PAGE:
Britain’s Chancellor of the Exchequer George Osborne is reportedly finalising measures to clamp down on two Caribbean tax havens.
Under tough anti-evasion measures being drawn up by the Treasury, banks in the British Virgin Islands and the Cayman Islands will be forced to reveal details about customers suspected of hiding money offshore.
The Caribbean islands are among the world’s main offshore financial centres. More than one million offshore companies are registered in the British Virgin Islands alone, even though the total population is just 30,000.
“The places you can hide are getting smaller and smaller,” Osborne said at the weekend at the European finance ministers’ summit in Dublin.
“We are in advanced stages of discussion [with the two territories]. They are in no doubt about what we expect,” he added.
Osborne’s remarks drew an immediate reaction from Cayman Islands Stock Exchange Chairman, Anthony Travers.
According to Travers, if the UK recovery is dependent on revenues from Osborne’s tax crackdown on Caribbean financial centres, then he is in for a rude awakening.
Travers said, “I am deeply troubled that the meritless attacks on the Overseas Territories by [Austrian Finance Minister Maria] Fekter appear to be gaining traction. Furthermore, there seems to be no contrary assertion from the UK government and the chancellor as to the true position .This is in neither of our interests, as in turn it seems to me to leave the City open to further Franco-German attack by association. But this is an attack based on mischaracterization.
“A cursory review of the publically available statistics under the European Saving Directive which established fully transparent proactive tax reporting shows bank deposits in Cayman of EU residents of a statistically irrelevant US$25 million,” he pointed out.
“The correct answer to Ms Fekter should have been that the Overseas Territories already demonstrate full tax transparency .Given that HMRC already has full treaty access to Cayman accounts for UK tax purposes, the provisions of FATCA are simply duplicative, wholly unnecessary and will raise no additional revenue,” Travers added.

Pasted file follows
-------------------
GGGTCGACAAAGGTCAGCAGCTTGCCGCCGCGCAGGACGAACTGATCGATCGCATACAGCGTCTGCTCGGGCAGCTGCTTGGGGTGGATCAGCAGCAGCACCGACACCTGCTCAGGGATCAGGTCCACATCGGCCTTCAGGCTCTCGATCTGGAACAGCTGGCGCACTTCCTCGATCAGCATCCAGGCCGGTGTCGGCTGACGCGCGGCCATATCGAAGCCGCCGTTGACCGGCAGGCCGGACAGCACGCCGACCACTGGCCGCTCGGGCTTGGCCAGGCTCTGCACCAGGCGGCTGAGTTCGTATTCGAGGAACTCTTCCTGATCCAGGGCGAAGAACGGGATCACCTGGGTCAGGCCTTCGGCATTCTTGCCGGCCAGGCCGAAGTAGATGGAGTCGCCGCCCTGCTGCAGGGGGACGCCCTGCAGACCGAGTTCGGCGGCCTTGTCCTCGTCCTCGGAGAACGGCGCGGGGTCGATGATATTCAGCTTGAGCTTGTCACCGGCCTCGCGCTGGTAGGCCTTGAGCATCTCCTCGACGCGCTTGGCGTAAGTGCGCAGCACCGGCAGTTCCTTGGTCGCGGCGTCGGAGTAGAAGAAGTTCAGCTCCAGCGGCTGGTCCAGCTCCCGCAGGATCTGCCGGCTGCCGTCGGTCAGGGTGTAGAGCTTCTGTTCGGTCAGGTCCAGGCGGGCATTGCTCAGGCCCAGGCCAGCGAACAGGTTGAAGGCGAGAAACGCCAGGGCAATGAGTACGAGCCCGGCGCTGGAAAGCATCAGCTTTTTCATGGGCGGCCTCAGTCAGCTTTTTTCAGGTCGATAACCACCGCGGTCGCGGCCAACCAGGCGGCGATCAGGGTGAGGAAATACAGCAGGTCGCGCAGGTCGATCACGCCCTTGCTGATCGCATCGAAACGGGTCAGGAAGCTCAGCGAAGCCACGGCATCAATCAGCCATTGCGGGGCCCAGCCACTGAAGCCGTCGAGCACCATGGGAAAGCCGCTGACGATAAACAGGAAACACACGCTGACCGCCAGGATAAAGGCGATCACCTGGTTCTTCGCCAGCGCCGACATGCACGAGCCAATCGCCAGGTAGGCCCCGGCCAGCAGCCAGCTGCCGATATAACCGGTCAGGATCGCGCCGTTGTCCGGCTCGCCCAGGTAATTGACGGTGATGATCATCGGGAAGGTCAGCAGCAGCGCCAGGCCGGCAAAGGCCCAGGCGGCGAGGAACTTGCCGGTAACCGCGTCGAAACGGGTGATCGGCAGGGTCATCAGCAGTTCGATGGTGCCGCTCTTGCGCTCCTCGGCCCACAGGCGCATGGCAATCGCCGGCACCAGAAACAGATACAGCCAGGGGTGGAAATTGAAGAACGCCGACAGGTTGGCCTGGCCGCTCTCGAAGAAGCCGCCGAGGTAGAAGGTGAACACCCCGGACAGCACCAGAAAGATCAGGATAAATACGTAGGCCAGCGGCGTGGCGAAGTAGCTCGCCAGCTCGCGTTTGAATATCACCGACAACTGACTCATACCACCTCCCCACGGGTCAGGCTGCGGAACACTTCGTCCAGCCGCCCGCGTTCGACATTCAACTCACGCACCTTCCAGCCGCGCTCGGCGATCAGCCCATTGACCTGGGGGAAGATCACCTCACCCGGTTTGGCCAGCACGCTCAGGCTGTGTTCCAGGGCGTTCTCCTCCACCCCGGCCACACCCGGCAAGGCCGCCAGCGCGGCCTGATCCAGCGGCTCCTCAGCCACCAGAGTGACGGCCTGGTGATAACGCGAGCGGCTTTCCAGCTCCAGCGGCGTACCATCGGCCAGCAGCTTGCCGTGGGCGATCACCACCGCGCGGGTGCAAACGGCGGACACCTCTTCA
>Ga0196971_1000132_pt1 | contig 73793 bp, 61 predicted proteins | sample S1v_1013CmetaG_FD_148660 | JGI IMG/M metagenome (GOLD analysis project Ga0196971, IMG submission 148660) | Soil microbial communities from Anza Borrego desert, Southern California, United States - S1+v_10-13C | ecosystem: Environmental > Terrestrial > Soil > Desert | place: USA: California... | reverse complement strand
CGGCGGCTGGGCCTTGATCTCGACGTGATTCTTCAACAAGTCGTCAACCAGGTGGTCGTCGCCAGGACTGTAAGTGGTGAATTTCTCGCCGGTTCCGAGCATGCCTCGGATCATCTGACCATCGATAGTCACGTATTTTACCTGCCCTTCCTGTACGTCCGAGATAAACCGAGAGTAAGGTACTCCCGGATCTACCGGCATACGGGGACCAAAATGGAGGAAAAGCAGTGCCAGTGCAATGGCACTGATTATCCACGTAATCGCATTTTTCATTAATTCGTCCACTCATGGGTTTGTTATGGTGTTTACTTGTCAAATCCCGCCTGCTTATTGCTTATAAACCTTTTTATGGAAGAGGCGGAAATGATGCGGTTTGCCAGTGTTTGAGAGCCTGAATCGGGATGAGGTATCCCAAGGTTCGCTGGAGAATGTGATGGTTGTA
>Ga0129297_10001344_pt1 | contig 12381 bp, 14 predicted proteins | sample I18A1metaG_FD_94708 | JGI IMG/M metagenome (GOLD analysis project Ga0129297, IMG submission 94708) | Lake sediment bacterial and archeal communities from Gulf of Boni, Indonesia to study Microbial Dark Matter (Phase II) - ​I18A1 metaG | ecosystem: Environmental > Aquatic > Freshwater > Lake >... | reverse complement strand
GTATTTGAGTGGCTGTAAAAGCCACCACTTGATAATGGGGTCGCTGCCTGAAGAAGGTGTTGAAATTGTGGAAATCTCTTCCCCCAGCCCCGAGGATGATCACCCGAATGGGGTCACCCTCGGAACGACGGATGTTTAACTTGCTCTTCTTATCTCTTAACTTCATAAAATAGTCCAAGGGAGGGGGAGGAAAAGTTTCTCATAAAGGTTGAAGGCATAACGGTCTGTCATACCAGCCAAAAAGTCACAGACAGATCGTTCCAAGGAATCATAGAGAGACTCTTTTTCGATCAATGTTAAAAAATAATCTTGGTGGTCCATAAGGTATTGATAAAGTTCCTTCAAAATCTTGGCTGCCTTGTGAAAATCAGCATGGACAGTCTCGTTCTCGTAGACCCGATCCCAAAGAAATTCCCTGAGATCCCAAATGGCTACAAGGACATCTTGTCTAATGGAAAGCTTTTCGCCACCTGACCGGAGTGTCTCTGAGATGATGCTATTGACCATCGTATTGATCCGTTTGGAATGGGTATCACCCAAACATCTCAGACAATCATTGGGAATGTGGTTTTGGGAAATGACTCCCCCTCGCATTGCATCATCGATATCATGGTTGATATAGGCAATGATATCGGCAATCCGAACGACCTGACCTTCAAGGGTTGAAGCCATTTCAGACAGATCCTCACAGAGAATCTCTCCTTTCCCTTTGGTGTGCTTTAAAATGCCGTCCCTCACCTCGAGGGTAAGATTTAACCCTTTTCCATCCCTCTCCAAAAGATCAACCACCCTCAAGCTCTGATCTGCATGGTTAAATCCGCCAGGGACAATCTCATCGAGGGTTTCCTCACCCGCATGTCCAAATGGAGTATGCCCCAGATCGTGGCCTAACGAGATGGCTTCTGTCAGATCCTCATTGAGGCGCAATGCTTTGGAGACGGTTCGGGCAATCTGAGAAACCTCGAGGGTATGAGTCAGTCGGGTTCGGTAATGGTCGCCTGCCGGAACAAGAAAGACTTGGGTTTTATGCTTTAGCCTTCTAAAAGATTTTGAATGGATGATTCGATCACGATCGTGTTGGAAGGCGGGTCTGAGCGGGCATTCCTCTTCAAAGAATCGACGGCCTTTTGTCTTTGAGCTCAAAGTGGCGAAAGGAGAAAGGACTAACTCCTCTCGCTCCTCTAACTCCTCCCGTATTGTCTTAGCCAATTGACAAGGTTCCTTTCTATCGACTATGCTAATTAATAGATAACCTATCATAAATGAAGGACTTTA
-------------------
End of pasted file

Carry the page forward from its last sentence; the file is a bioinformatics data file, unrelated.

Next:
He went on to say that it has not escaped his notice that Osborne has also attacked the British Virgin Islands, which has similar tax transparency with the UK and the USA.
“He should know that the BVI has an extensive network of some twenty one tax information exchange agreements providing for complete tax transparency notably to HMRC and the IRS; that they are concluding the FATCA negotiation with the UK, and the US and that they are considering moving to proactive reporting with the EU under the Directive,” he said.
He pointed out that the Cayman Islands, as well as the BVI and Bermuda, regard tax evasion as firmly off the table but yet they are continually labeled tax havens, a term that has become synonymous with illegality and wrongdoing.
“Our measures in Cayman far exceed the tax transparency available in Austria (and many other places, including the US) and yet we find no rebuttal from Chancellor Osborne, rather the contrary. One can only gaze in awe at the misinformation being promoted by a UK chancellor and wonder why he appears willing to assist the French and Germans in their avowed quest to irretrievably damage The City of London’s global dominance,” Travers concluded.
Meanwhile, in a letter on Sunday to the editor of Britain’s Daily Mirror newspaper, BVI Premier Dr Orlando Smith responded to an article published on Saturday, headlined “Margaret Thatcher the tax snatcher?”
The article claimed that Thatcher’s £6 million (US$9 million) London townhouse is owned by a BVI company, which could have been a scheme that would help her estate avoid millions in inheritance tax.
John Christensen, of the Tax Justice Network, said: “How can a former prime minister spend more than two decades living in a house in London that has been owned for many years by a company based in the British Virgin Islands? We all have a duty to pay our taxes, and that includes former politicians.”
However, Smith said that the article makes the classic error of assuming that the use of an offshore structure is in some way improper for UK tax purposes or that some unauthorised benefit is obtained.
“That is simply an unsound assumption. The fact that HMRC has clear avenues to obtain all tax information from the BVI should in fact lead your correspondent to the contrary conclusion; that offshore structuring in the Overseas Territories is correct and within the law,” Smith said.
“The legitimate use of transparent offshore financial centres needs to be better understood by your journalists,” he concluded.